Editor’s Note: This article is the first in a Mainlander series that will bring the research of academics into the public sphere. The aim of the series is to further our understanding of Vancouver’s many hidden corners while strengthening connections between local movements. In particular, we hope to disseminate research whose true importance lies beyond the university. Gillian Creese is a Professor of Sociology at UBC and the article is based on her 2011 book, The New African Diaspora in Vancouver: Migration, Exclusion and Belonging (University of Toronto Press).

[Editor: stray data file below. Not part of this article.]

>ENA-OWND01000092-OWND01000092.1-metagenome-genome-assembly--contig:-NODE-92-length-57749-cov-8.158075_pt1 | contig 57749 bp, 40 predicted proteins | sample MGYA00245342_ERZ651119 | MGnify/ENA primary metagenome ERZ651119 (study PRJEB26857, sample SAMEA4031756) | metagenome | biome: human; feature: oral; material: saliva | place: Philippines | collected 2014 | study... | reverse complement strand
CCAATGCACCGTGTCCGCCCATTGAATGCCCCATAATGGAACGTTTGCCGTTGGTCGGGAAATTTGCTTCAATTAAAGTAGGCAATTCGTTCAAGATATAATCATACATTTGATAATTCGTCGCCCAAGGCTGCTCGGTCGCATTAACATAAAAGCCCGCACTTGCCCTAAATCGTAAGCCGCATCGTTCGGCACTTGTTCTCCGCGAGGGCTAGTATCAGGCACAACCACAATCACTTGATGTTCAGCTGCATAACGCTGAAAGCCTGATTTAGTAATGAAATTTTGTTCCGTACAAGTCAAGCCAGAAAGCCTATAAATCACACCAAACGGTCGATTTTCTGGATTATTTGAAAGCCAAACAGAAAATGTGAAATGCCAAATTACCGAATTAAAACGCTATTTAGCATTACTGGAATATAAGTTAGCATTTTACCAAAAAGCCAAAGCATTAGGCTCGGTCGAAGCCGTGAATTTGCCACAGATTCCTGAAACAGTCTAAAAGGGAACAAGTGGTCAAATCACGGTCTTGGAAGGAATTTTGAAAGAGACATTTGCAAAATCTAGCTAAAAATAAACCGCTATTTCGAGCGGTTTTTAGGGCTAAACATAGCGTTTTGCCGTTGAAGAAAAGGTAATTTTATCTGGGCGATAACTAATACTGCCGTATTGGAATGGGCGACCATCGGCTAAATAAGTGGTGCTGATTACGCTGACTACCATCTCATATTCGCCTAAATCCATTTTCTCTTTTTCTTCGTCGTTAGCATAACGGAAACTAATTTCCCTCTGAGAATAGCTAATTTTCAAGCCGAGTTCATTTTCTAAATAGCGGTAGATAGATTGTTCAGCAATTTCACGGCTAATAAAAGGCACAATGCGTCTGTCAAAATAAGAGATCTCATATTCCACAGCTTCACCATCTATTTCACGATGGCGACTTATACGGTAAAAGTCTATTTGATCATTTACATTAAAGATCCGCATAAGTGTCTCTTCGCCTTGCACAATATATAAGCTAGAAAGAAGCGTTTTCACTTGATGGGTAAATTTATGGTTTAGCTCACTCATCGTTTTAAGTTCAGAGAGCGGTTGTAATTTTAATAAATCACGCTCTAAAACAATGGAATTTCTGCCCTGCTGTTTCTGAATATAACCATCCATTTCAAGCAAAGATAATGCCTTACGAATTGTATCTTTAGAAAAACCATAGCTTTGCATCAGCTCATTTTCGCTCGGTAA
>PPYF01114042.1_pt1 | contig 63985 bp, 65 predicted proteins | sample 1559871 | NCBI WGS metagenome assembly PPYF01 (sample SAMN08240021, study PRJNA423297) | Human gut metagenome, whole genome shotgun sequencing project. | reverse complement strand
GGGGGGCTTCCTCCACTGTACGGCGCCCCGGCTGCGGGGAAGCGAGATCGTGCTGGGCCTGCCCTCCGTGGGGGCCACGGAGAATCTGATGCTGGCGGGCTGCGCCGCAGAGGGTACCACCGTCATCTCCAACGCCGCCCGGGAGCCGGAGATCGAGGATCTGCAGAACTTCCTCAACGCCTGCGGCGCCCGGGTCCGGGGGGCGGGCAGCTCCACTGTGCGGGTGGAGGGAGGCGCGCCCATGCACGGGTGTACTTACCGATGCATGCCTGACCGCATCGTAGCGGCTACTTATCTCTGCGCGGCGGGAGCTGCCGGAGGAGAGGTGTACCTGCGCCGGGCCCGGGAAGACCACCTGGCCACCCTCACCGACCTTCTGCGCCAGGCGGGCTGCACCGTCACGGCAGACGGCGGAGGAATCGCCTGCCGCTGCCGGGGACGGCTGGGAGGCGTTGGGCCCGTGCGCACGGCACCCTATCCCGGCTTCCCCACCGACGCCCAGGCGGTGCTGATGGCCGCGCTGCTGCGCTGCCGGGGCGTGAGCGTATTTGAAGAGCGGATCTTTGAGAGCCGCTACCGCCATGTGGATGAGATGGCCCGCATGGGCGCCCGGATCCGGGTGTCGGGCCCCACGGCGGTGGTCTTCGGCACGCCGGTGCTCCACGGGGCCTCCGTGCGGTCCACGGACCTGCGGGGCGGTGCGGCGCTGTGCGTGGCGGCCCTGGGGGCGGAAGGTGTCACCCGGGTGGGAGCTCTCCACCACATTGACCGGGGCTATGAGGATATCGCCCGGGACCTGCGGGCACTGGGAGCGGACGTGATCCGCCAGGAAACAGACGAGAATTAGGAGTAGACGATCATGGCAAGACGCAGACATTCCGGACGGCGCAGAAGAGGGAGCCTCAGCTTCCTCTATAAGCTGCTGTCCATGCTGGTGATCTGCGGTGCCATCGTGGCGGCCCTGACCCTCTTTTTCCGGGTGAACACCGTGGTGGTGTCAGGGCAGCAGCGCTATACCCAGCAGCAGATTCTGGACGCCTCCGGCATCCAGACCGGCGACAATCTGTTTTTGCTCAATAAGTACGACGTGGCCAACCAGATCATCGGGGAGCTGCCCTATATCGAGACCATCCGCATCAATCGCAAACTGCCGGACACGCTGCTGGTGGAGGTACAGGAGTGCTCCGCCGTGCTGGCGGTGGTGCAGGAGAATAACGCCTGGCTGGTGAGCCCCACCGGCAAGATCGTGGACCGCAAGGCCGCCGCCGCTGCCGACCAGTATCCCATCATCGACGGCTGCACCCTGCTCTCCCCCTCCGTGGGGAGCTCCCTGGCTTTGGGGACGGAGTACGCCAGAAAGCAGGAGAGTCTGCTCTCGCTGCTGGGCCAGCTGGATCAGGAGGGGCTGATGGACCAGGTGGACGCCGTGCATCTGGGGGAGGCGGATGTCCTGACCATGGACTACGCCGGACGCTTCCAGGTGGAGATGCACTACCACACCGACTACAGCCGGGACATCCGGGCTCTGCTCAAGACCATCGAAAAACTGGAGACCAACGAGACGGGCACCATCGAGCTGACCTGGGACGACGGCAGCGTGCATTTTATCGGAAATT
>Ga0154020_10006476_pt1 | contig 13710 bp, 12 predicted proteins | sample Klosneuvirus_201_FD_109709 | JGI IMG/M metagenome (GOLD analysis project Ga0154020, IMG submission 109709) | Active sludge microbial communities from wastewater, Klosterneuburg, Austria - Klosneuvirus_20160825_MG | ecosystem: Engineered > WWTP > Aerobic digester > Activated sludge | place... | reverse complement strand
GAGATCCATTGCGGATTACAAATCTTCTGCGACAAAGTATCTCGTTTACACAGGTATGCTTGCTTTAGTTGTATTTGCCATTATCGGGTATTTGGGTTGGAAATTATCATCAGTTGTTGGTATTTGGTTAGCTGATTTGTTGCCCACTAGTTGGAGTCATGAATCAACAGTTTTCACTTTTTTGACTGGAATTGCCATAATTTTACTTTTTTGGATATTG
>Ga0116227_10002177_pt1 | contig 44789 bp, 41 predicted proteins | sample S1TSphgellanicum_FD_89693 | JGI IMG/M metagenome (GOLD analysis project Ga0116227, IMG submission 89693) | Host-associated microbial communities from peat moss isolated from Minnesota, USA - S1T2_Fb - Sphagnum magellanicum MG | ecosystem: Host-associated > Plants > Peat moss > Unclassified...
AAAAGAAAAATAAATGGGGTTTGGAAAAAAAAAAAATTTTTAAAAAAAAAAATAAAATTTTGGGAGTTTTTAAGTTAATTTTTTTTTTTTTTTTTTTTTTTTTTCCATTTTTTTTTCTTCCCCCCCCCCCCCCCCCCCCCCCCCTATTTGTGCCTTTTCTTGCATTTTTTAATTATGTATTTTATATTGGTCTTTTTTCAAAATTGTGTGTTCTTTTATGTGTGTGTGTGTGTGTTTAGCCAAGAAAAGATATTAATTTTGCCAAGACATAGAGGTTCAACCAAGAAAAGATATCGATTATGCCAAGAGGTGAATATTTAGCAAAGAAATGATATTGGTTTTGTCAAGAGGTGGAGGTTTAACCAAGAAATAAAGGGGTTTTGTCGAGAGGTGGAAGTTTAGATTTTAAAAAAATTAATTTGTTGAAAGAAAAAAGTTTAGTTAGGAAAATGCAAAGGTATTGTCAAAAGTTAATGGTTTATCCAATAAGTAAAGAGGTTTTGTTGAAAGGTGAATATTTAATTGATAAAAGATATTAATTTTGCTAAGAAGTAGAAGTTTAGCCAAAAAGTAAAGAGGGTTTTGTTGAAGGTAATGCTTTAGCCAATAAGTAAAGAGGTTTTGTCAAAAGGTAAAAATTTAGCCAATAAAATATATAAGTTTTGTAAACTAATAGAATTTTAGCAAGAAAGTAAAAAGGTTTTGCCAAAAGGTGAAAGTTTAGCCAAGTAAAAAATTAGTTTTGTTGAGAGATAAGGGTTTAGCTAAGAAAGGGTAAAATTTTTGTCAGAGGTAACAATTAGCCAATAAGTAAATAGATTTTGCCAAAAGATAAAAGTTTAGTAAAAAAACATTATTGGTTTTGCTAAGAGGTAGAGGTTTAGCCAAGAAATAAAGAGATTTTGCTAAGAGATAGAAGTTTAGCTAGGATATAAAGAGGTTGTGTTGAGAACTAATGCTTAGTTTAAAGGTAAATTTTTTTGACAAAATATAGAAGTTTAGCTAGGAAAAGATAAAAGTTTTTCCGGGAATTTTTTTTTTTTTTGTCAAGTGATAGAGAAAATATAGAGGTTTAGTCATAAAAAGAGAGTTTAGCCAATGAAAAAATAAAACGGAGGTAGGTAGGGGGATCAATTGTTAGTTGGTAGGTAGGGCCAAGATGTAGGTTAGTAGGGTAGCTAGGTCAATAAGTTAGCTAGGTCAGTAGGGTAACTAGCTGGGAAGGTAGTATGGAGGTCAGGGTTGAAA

Migration is often a story about loss and struggle as much as new beginnings. In spite of ideologies of multicultural acceptance in Vancouver, migrants from sub-Saharan Africa have experienced exclusion and marginalization even as they build new spaces of belonging. Migrants from sub-Saharan Africa are a small but growing part of the metro Vancouver population. In the 2006 Census, 27,260 Vancouver residents were born in Africa, constituting just over 1% of the population. The small African diaspora is spread out in the municipalities of Surrey, Langley, Coquitlam, Vancouver, New Westminster, and Burnaby. This dispersed residential pattern makes it more difficult to develop connections within the community. Nevertheless, community building practices are occurring across these spaces.